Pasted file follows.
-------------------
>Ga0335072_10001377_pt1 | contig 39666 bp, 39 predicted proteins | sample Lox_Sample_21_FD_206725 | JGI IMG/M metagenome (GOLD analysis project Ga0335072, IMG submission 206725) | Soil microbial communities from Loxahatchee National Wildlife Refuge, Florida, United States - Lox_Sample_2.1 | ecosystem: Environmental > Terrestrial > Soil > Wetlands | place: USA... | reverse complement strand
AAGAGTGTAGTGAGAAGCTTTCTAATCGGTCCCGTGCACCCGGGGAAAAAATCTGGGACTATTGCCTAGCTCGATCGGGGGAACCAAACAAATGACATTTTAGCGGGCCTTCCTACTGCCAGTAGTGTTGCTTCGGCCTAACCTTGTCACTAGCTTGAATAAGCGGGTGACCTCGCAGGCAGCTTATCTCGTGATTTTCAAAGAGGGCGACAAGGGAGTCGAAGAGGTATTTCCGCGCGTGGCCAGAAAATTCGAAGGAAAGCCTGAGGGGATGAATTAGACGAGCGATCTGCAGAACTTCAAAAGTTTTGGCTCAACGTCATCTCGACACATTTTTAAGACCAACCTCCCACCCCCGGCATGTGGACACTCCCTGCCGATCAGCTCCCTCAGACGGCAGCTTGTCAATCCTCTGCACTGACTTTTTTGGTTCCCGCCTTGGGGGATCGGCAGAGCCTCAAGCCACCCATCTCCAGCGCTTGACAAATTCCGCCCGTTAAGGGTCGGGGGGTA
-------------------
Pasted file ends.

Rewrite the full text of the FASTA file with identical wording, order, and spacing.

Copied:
>Ga0335072_10001377_pt1 | contig 39666 bp, 39 predicted proteins | sample Lox_Sample_21_FD_206725 | JGI IMG/M metagenome (GOLD analysis project Ga0335072, IMG submission 206725) | Soil microbial communities from Loxahatchee National Wildlife Refuge, Florida, United States - Lox_Sample_2.1 | ecosystem: Environmental > Terrestrial > Soil > Wetlands | place: USA... | reverse complement strand
AAGAGTGTAGTGAGAAGCTTTCTAATCGGTCCCGTGCACCCGGGGAAAAAATCTGGGACTATTGCCTAGCTCGATCGGGGGAACCAAACAAATGACATTTTAGCGGGCCTTCCTACTGCCAGTAGTGTTGCTTCGGCCTAACCTTGTCACTAGCTTGAATAAGCGGGTGACCTCGCAGGCAGCTTATCTCGTGATTTTCAAAGAGGGCGACAAGGGAGTCGAAGAGGTATTTCCGCGCGTGGCCAGAAAATTCGAAGGAAAGCCTGAGGGGATGAATTAGACGAGCGATCTGCAGAACTTCAAAAGTTTTGGCTCAACGTCATCTCGACACATTTTTAAGACCAACCTCCCACCCCCGGCATGTGGACACTCCCTGCCGATCAGCTCCCTCAGACGGCAGCTTGTCAATCCTCTGCACTGACTTTTTTGGTTCCCGCCTTGGGGGATCGGCAGAGCCTCAAGCCACCCATCTCCAGCGCTTGACAAATTCCGCCCGTTAAGGGTCGGGGGGTA